After a three-year foray into video production in the late 1980s, I returned to book and bible publishing to launch an audio book library for Thomas Nelson Publishers in Nashville. Interestingly, the first full-length book I directed and produced was a Charles Dickens story and the talent was – wait for it – Ben Kingsley. My first session was even in a London recording studio. Not bad for my first outing. Of course, that was a mountaintop experience and most of my subsequent work was in the valleys.

I produced a total of 12 books that first year (1991) as the fledgling audio book industry (cassettes) was getting underway. These products were two-cassette abridgements, and seemed to find some traction. But while at Nelson in the early 80s I had produced 36 titles as single-cassette highlight audio books that went nowhere. And of course, eventually, the public made their desire for the entire book content, not abridgements, known.

After three years and more than 50 books, I was invited to come to Michigan to Zondervan Publishers, where I spent the rest of my career retiring in 2008. I am not real sure of the final numbers but I probably worked on more than 400 books and eight editions of the Bible during those years, as well as a dozen video-based curriculum kits. It was a fantastic way to spend one’s career. I loved going to “work” everyday.

 

2. You have done production work on an astounding 400 + audiobooks and eight editions of the Bible. How can your experience be of benefit to talents in the creation of their audiobooks?

While I did edit and master most of the titles I worked on, I also spent a lot of time as producer in recording sessions in studios across the country directing authors and professional voice talents. We had a studio in the building, but it was not always convenient for the narrator to come to Michigan, so I went to them. As a result, I spent quality time with some very fine engineers in studios in Tennessee, Florida, California, Colorado, Texas, NY and Washington. And those engineers were always willing to teach me tricks of the trade, which I have always tried to pass on and share.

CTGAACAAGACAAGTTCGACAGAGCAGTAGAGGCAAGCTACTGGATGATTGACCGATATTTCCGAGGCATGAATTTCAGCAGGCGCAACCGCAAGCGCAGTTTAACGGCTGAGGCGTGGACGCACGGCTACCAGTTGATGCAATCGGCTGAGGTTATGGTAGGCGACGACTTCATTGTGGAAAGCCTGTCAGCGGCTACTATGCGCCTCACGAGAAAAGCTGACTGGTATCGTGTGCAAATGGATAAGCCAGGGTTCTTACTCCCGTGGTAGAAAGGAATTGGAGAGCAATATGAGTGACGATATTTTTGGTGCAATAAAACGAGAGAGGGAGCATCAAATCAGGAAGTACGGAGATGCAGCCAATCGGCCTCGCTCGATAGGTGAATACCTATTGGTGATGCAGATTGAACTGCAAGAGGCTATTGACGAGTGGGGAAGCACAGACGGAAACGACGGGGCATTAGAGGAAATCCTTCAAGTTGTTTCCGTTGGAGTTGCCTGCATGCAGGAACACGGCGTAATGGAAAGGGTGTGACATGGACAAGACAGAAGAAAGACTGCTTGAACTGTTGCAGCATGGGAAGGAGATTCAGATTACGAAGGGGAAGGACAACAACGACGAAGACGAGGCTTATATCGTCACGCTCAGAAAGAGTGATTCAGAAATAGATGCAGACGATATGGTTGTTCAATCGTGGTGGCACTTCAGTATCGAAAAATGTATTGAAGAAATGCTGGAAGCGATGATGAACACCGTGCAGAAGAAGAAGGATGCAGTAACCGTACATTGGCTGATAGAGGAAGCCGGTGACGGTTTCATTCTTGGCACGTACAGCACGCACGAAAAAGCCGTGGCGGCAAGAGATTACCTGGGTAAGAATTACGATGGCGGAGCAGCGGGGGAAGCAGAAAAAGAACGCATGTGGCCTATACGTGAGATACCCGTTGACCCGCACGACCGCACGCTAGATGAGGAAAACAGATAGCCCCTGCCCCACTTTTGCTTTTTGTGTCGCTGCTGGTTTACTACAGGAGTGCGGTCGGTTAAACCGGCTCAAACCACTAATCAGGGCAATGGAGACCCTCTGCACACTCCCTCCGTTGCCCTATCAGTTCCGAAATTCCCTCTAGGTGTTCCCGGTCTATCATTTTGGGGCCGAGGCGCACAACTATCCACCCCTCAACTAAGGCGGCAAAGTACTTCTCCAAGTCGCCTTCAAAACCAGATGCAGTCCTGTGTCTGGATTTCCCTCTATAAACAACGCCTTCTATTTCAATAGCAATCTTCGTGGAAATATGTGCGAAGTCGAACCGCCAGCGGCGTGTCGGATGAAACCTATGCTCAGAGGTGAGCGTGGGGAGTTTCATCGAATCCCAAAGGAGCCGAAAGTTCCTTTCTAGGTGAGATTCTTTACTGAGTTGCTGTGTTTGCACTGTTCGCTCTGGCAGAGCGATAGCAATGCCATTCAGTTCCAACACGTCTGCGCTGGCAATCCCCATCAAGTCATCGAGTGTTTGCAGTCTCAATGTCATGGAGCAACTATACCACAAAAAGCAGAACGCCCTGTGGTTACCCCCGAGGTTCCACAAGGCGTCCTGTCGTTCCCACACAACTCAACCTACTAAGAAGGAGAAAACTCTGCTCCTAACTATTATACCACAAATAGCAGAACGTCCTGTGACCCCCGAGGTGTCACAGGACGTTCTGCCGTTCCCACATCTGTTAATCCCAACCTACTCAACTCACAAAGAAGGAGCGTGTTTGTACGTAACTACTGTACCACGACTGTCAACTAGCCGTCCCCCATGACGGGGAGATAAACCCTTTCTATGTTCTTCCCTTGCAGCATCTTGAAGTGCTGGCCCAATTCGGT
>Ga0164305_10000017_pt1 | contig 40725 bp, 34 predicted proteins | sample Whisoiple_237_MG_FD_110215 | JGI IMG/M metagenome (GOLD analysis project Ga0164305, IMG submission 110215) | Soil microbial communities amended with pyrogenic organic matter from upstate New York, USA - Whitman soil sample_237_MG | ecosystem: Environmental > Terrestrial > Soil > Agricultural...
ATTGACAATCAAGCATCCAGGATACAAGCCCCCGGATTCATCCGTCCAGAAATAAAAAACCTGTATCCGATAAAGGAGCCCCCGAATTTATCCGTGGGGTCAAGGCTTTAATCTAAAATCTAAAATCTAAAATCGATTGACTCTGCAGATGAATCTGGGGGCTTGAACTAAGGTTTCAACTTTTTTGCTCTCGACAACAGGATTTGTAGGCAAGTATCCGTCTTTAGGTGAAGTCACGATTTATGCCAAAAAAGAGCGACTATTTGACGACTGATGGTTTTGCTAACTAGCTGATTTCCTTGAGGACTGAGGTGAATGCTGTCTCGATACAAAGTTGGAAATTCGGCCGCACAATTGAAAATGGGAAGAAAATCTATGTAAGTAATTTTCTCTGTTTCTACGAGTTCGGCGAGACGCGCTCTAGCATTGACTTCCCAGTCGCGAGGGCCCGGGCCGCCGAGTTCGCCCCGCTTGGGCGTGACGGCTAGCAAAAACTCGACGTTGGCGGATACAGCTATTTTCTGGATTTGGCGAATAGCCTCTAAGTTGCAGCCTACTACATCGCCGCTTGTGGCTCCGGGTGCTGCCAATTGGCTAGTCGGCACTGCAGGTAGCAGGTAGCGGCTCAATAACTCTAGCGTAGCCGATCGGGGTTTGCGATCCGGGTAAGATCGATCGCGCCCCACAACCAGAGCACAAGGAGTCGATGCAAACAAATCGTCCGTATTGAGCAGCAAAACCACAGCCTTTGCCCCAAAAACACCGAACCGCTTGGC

In my current role as an editor/proofer, I am happy to offer any assistance I can in helping the talented people I am working with to produce the finest audio product. Since I am not involved in the recording, my suggestions frequently involve quality issues such as ambient noises, microphone placement and level fluctuations among others. Most times these suggestions will help on the next project, but I have been asked about many technical issues like microphone choices, use of plugins and outboard devices, noise control, etc.

While on the subject of noise, perhaps you will allow me to get out my soapbox. I have become dismayed over the public’s apparent acceptance of “poor audio”. I was always ticked when a beautiful, high quality video project would have a lousy soundtrack. Money was always spent first on lights and sets, and lastly on the audio. Come on folks, the first word in Audiovisual is – AUDIO.

But in recent years, with the advent of podcasting and Youtube, there is some real crappy audio circulating. I understand that the goal is to get the content out there, but I hate to see this lack of concern over quality spill into audio books. And I have listened to some books from major NY publishers that had some noisy artifacts that I find objectionable. I guess my philosophy is that if one is going to spend hours recording an author’s work, make it the best possible audio you can. And now that many, if not most, books are being downloaded at low bit rates, it is more important than ever to start with some good clean audio. To quote a famous Nashville personality, Mack Truck, “That is my opinion. Ought to be yours!” Nuff said.

3. After you moved back to Tennessee, you described yourself as retired. What led you back into the world of audio production?

After I left Zondervan, I worked under a contract for a year and produced 180 titles using over 25 voice talents across the country. My daughter worked with me, handling scheduling, scripts, proofing and invoicing, while I did the editing and mastering. She trained several proofers and after I finished my contract, she continued to proof for other publishers.